Problem: Good wall design but poor noise reduction
Cause: Flanking transmission along the top layer of a concrete floor.
- Avoid installing floor systems that are rigidly connected under a lightweight wall. Flanking sound can travel along the top layer or in the joist to radiate in the room on the other side of the wall. Eliminate by introducing a break in the structure as shown in Figures 14a and 14b.
Figure 14a - Flanking Transmission Along The Top Layer Of Concrete
Figure 14b - Flanking Transmission Along The Top Layer Of Concrete Corrected By The Addition Of A Break
Cause: Flanking transmission along the top layer of a wood floor.
- Do not allow continuous layers of wood to pass under the wall. Make a saw-cut to prevent this happening with double stud systems. Do not use continuous floor joists under a party wall. Use resilient metal fire-stop, not gypsum board, to ensure effective separation as shown in Figure 15.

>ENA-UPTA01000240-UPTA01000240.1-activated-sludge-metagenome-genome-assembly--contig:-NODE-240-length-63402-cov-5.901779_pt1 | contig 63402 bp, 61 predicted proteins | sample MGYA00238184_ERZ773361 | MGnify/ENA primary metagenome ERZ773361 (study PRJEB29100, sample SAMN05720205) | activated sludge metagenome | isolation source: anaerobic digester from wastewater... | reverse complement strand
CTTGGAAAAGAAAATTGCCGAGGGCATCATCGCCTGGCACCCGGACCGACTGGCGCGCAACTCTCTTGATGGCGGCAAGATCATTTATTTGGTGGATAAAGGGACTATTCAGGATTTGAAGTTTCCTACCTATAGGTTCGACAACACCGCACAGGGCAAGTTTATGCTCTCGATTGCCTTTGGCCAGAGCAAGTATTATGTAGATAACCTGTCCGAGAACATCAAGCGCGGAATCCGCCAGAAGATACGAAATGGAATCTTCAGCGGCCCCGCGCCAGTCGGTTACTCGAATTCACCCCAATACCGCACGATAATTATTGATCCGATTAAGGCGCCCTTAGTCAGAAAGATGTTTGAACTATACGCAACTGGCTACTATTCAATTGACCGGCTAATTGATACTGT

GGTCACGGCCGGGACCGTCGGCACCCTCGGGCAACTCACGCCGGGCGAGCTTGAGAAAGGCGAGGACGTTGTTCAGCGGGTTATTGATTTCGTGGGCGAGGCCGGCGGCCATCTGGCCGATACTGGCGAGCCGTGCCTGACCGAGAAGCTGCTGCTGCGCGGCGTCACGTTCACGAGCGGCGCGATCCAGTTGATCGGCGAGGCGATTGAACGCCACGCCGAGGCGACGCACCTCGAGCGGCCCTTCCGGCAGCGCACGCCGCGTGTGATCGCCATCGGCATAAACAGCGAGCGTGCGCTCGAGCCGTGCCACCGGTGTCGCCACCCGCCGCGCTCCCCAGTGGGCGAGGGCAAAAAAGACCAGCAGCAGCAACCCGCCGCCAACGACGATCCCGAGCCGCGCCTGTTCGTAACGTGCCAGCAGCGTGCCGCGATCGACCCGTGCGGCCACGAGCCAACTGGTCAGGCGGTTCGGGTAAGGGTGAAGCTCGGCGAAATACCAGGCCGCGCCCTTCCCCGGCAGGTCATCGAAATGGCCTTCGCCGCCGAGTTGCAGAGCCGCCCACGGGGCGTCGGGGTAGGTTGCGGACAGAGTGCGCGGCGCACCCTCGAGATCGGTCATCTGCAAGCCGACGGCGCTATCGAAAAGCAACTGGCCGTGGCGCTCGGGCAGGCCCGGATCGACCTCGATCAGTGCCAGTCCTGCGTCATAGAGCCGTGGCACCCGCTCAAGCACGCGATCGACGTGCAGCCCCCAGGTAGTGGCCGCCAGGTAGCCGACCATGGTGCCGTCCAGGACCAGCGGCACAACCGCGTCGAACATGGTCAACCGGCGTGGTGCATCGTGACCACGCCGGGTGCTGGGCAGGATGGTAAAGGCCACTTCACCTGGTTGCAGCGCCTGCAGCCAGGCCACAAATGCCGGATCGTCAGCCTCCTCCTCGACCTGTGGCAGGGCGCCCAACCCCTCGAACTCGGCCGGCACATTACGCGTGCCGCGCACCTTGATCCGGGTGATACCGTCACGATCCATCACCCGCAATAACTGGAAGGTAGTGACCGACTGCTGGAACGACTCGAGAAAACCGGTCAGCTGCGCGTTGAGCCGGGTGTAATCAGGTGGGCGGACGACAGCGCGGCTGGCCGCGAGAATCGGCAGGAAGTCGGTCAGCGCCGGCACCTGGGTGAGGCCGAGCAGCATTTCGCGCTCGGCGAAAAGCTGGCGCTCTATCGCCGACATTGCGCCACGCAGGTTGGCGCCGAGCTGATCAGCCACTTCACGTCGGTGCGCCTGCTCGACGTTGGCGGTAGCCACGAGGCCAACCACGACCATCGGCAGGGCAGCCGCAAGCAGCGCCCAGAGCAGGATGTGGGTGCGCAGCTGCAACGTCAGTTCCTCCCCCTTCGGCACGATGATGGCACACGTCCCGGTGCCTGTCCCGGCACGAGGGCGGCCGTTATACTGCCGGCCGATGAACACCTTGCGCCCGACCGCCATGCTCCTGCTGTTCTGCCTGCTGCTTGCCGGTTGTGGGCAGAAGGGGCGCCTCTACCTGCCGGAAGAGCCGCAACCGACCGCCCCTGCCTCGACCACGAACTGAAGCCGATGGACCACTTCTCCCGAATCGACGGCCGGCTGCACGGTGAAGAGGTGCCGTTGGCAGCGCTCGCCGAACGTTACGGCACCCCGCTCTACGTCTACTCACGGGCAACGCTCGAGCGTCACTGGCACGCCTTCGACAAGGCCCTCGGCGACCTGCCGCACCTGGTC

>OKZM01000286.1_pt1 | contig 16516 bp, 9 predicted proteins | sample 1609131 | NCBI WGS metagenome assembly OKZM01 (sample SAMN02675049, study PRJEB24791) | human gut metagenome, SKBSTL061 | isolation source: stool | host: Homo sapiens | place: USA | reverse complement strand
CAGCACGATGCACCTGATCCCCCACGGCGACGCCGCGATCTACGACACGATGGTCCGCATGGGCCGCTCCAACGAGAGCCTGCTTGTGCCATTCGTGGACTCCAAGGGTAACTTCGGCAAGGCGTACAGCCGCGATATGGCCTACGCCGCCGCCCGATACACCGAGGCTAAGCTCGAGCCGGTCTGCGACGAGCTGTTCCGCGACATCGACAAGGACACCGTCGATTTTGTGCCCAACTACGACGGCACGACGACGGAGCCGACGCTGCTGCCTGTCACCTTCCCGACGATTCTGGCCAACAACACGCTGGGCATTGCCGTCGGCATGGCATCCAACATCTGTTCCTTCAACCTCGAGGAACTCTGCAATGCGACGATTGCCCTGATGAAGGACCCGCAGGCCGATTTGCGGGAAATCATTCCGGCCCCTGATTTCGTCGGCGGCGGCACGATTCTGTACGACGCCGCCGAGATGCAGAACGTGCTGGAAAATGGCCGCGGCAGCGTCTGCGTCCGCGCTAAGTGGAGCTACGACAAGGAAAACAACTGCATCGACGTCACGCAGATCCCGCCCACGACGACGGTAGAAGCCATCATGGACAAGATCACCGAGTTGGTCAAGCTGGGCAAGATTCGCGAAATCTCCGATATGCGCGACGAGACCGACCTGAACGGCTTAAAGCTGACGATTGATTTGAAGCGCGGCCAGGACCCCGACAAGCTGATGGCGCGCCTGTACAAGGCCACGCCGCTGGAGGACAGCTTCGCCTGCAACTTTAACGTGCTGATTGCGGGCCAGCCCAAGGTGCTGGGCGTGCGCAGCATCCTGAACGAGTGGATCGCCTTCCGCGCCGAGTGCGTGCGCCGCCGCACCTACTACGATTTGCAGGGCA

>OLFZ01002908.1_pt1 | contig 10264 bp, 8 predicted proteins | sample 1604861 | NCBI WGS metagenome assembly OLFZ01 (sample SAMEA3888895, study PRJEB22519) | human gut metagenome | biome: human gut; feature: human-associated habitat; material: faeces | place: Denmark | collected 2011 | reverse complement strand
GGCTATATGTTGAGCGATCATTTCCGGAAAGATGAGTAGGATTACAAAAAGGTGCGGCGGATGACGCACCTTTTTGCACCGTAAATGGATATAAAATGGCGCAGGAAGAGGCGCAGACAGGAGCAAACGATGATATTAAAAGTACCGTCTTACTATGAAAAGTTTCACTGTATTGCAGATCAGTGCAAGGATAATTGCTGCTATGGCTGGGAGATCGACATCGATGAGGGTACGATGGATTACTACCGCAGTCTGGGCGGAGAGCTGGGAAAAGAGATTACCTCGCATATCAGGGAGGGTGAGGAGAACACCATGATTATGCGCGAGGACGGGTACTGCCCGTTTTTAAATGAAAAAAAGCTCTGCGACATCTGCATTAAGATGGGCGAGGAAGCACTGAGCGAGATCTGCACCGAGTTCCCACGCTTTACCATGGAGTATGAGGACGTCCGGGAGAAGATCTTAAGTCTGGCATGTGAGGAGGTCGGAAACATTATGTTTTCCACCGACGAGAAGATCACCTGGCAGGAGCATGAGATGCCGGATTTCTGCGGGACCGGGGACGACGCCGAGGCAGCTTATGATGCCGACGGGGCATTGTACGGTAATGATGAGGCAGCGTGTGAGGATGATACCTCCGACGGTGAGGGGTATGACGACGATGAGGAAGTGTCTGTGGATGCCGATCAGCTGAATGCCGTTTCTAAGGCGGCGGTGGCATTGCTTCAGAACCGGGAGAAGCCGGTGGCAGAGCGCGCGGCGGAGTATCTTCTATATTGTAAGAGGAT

Figure 15 - Correcting Flanking Transmission Along The Top Layer Of A Wood Floor
- Do not include a continuous subfloor, or one that is effectively continuous because of the gypsum board fire-stopping: it can make an excellent STC 62 party wall behave like an inadequate STC 45 barrier. The subfloor may act as a structural diaphragm, and an engineer will have to assess it before you will be able to reach it and saw it. Adding a true floating floor on each side may be the only way to improve the situation.
Cause: Transmission through the floor into the common cavity underneath.
- Block all openings above and below the party wall.